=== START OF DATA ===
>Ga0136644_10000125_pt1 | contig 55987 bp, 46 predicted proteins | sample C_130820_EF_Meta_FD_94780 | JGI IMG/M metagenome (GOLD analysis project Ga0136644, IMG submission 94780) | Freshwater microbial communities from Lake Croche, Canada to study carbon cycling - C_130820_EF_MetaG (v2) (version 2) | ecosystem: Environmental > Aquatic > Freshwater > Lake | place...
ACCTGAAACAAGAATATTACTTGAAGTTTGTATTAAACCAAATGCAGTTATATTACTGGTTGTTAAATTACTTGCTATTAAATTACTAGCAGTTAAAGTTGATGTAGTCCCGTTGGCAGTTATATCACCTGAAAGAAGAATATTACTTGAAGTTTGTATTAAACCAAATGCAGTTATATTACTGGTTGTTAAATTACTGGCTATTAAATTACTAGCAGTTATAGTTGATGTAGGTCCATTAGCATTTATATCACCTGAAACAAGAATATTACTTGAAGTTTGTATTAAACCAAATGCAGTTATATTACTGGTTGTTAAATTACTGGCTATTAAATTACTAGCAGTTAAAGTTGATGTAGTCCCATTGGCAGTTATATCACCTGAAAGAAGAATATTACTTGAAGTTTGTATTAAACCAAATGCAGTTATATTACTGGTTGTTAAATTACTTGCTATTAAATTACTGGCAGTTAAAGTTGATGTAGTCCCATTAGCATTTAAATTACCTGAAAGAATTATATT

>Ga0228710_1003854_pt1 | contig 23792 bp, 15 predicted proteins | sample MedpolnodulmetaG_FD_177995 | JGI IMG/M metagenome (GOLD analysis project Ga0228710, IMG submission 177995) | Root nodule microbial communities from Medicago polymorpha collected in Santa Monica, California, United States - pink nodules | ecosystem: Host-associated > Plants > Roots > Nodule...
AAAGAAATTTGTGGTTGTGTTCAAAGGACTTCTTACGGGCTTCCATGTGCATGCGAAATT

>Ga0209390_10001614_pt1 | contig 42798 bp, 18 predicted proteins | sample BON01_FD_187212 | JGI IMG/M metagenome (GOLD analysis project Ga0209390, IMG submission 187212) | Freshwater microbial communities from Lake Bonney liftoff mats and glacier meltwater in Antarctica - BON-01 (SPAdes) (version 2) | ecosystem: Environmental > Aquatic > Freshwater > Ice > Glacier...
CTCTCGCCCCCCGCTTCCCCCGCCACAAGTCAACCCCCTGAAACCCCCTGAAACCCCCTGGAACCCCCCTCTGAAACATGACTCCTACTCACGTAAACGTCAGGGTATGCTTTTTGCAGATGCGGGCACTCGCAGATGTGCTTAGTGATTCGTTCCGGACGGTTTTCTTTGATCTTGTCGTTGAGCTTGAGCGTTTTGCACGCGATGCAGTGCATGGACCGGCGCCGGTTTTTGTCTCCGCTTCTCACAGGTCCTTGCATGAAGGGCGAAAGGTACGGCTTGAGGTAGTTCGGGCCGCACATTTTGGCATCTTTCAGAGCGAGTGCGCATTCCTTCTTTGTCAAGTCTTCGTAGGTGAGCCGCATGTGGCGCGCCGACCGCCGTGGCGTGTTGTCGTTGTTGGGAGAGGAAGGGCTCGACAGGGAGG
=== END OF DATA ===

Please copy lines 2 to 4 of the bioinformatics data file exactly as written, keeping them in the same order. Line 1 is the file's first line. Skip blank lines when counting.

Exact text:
ACCTGAAACAAGAATATTACTTGAAGTTTGTATTAAACCAAATGCAGTTATATTACTGGTTGTTAAATTACTTGCTATTAAATTACTAGCAGTTAAAGTTGATGTAGTCCCGTTGGCAGTTATATCACCTGAAAGAAGAATATTACTTGAAGTTTGTATTAAACCAAATGCAGTTATATTACTGGTTGTTAAATTACTGGCTATTAAATTACTAGCAGTTATAGTTGATGTAGGTCCATTAGCATTTATATCACCTGAAACAAGAATATTACTTGAAGTTTGTATTAAACCAAATGCAGTTATATTACTGGTTGTTAAATTACTGGCTATTAAATTACTAGCAGTTAAAGTTGATGTAGTCCCATTGGCAGTTATATCACCTGAAAGAAGAATATTACTTGAAGTTTGTATTAAACCAAATGCAGTTATATTACTGGTTGTTAAATTACTTGCTATTAAATTACTGGCAGTTAAAGTTGATGTAGTCCCATTAGCATTTAAATTACCTGAAAGAATTATATT

>Ga0228710_1003854_pt1 | contig 23792 bp, 15 predicted proteins | sample MedpolnodulmetaG_FD_177995 | JGI IMG/M metagenome (GOLD analysis project Ga0228710, IMG submission 177995) | Root nodule microbial communities from Medicago polymorpha collected in Santa Monica, California, United States - pink nodules | ecosystem: Host-associated > Plants > Roots > Nodule...
AAAGAAATTTGTGGTTGTGTTCAAAGGACTTCTTACGGGCTTCCATGTGCATGCGAAATT